|Connecting To The Outside World with Perl and Database Events|
|Written by Nikos Vaggalis|
|Monday, 19 November 2018|
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There are times when I want my database to be able to talk to the outside world, rather than the other way around. Let's explore some scenarios where this ability would come handy before implementing a solution using Ingres RDBMS and Perl. You can see the result in action and the code is available to replicate it with any RMDBS.
For example, the database ought to alert an external entity:
A. in a Drugstore, whenever an item's stock decreases beyond a fail-safe limit
B. in a Post Office, whenever an item arrives and its barcode is scanned
C. in a Hospital, whenever a patient is diagnosed with a condition
D. in a Hospital, whenever a patient is admitted into the Hospital or is prescribed medicine
All these business logic requirements are mapped into equivalent operations inside the database:
for A - an item's quantity is decreased
for B - an item is inserted into the inventory
for C - a patient is designated a new diagnosis (thus inserting a new record into the database), or the status of an existing diagnosis is updated (thus updating a record of the database)
for D - the details of the patient's visit end up as records in the hospital's database
The response to these operations in Business Logic could be :
for A - to make an automated order
for B - to notify the customer awaiting an order
for C - to notify the patient's insurance
for D - to update the Nationwide statistics on patient admissions (or even drug consumption)
Their realization in Application logic could be done in any of the following ways:
send an Email
call a Webhook
call a Web service
add a message to a broker queue like RabbitMQ
In simple terms, the data flow can be described as:
Physical Event (whenever an item's stock decreases beyond a fail-safe limit) -->Database Event (monitor when an item's quantity is decreased)-->Business Logic response (make an automated order)-->Application Logic action (send an Email)
The Use Case
The use case acting as the concept of proof is going to be based on scenario D where, at different points in time, hospital clerks collect the details of the patient's visit and register them to the system through a GUI application/data entry form.This data will then end up as rows in several tables in the database.The Ingres RDBMS will handle the database part, while Perl will handle the application part being in charge of gluing the database to the outside world by extracting and transforming this data to a HL7 message and sending it over to a Web service endpoint.
That would be the Health Service's Business Analytics endpoint which would consume the HL7 message in order to update its cumulative Nationwide stats on patient admissions (or even drug consumption). But for reasons of brevity, I'm going instead to encapsulate that HL7 message into a XML packet and forward it to the Gazelle's SOAP XML HL7 Validation service instead.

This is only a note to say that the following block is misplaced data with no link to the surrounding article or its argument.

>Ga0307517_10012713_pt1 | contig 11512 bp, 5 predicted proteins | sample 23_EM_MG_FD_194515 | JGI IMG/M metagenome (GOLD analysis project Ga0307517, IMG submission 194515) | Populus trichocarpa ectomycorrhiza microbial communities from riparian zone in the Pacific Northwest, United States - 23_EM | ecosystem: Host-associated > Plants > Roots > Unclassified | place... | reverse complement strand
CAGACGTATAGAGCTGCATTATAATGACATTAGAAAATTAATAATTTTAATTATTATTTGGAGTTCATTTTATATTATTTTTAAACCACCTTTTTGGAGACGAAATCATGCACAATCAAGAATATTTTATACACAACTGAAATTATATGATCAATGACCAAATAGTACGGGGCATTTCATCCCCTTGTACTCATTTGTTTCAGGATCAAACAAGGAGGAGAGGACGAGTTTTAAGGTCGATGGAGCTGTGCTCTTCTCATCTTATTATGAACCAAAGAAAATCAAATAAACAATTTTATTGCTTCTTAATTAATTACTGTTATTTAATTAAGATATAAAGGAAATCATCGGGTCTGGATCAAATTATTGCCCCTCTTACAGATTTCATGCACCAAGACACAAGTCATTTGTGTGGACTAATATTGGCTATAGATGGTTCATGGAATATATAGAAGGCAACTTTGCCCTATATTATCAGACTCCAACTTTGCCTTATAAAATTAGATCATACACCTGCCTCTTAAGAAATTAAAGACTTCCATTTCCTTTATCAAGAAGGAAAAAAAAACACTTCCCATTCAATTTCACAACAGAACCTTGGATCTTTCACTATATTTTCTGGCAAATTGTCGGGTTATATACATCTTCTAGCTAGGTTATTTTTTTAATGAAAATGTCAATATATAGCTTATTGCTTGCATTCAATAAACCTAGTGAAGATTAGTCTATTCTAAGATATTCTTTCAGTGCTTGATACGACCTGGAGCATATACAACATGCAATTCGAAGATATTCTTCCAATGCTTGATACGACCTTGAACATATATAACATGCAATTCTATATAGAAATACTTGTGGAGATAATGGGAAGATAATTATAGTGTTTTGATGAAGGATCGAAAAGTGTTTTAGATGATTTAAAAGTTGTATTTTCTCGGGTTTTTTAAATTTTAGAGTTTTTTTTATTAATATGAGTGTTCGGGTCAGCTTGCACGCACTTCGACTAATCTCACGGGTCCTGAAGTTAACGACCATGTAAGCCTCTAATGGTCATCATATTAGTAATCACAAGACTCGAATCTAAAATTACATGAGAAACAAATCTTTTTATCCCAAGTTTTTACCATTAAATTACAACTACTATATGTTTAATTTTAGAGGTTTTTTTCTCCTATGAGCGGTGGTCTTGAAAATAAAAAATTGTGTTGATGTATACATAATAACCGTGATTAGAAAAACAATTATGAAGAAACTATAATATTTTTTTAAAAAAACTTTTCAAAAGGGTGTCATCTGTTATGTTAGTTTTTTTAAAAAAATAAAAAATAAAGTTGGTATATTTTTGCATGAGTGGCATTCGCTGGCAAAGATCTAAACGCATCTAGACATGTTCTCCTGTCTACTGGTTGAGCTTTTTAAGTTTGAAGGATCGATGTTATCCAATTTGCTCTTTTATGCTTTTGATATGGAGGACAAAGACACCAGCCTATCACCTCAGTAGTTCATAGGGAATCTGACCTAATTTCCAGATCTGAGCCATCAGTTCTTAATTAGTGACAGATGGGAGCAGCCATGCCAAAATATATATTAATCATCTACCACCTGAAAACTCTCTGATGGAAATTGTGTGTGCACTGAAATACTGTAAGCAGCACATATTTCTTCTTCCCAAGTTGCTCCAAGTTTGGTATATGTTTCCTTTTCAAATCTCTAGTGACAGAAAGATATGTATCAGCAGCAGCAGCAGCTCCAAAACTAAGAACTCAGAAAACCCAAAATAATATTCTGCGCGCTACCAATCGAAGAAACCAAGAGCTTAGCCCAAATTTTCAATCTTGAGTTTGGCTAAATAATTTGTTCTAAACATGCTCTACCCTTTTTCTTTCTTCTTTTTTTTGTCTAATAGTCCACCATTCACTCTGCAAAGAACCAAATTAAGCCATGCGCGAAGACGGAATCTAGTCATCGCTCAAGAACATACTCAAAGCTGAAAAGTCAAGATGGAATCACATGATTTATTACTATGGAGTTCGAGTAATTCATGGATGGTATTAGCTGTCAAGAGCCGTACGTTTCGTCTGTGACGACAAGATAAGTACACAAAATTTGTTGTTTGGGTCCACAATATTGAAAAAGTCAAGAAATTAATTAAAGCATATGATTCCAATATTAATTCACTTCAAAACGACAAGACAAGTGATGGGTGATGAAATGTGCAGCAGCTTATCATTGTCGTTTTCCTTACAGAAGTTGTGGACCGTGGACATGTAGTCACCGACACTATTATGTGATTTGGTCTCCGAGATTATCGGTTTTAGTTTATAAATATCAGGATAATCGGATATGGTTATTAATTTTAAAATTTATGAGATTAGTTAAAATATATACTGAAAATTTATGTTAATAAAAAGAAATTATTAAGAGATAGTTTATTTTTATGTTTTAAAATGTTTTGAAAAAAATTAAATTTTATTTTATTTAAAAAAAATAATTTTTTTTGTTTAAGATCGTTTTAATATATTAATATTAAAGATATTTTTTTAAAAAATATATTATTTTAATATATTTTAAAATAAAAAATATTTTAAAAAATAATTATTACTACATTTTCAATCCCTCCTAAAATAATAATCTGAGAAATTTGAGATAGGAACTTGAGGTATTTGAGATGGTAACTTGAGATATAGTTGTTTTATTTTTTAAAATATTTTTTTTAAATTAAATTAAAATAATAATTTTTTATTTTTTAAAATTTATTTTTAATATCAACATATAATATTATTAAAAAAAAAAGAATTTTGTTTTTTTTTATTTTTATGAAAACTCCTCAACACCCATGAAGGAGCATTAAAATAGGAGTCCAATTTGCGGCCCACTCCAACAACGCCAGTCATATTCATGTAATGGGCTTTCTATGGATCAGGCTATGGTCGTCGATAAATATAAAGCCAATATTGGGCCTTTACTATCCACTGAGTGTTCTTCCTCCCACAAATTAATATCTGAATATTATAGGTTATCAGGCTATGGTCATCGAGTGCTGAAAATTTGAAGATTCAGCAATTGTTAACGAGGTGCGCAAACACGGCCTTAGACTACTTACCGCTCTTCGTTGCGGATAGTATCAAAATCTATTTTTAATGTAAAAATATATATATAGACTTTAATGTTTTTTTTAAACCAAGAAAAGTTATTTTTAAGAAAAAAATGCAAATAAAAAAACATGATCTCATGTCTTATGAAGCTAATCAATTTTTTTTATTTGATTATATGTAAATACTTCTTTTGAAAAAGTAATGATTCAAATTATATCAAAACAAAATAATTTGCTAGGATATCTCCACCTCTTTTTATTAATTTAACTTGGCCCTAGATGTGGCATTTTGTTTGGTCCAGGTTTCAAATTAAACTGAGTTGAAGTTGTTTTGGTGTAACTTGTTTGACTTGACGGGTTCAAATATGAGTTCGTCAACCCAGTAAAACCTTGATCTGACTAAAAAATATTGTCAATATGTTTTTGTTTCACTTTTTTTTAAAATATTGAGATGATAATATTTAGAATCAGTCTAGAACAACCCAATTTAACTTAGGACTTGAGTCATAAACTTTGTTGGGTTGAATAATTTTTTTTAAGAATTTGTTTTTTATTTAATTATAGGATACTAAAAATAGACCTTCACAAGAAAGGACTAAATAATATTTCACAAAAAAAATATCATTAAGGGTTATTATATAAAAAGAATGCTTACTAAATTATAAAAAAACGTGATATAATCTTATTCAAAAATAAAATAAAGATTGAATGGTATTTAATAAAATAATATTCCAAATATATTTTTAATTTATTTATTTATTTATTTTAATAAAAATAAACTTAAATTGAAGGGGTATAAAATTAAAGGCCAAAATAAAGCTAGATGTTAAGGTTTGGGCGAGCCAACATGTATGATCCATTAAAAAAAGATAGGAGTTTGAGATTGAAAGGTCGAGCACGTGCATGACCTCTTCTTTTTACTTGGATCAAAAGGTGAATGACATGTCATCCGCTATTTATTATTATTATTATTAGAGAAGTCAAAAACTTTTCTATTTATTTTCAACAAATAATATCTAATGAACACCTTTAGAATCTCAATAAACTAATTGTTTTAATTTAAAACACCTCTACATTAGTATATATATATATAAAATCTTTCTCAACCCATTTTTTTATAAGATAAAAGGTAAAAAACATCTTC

Thus, broken down into distinct steps the scenario looks like this:
A(1) Patient is admitted into the Hospital
B When the patient's visit comes to an end, the data between point A(1) to point A(5) is assembled from the database, ending up as a HL7 message
C Message is sent to the BI Web Service
The problem lies in how to manage the interim communication between point A, saving the data through the GUI into the database, and C, calling the Web Service. The usual way would be to run a batch job at some point, probably at the end of the day when there's little load on the Hospital's database, which would in turn run the appropriate SQL queries to fetch the day's data and then transform them into HL7 messages, encapsulate them into XML packets and finally send them over the wire to the API endpoint.
The other way, which we are going to implement, does the same but in real time. Using the DBMS's Database Events component it fires a chain of triggers/rules whenever new records appear in the database. In turn a Perl daemon watching in the background is notified about the presence of fresh data in the database and receives a small piece of that data in the form of a table's Primary Key (PK).
The Perl daemon's sole responsibility is to forward that PK to another Perl program that handles the application logic.This uses the PK in order to re-query the database and fetch the full range of data which is spread across several tables.Then it shapes that aggregated data into a HL7 message, encapsulates that into another XML packet and finally calls the endpoint with that XML payload.
This way, albeit more difficult, is much cleaner, but at the same time stresses the load capabilities of the endpoint. Netflix and Amazon's handling of millions of concurrent requests prove that the technology exists, suggesting that a fraction of that load hitting the Health Service's servers should be no reason for concern.
If you want to see the result before going through the details, there's a video of the system in action on the final page of this article. All the code is available on GitHub - follow the links given of the final page - and can be used to replicate it with any RDBMS, not just Ingres,
|Last Updated ( Monday, 19 November 2018 )|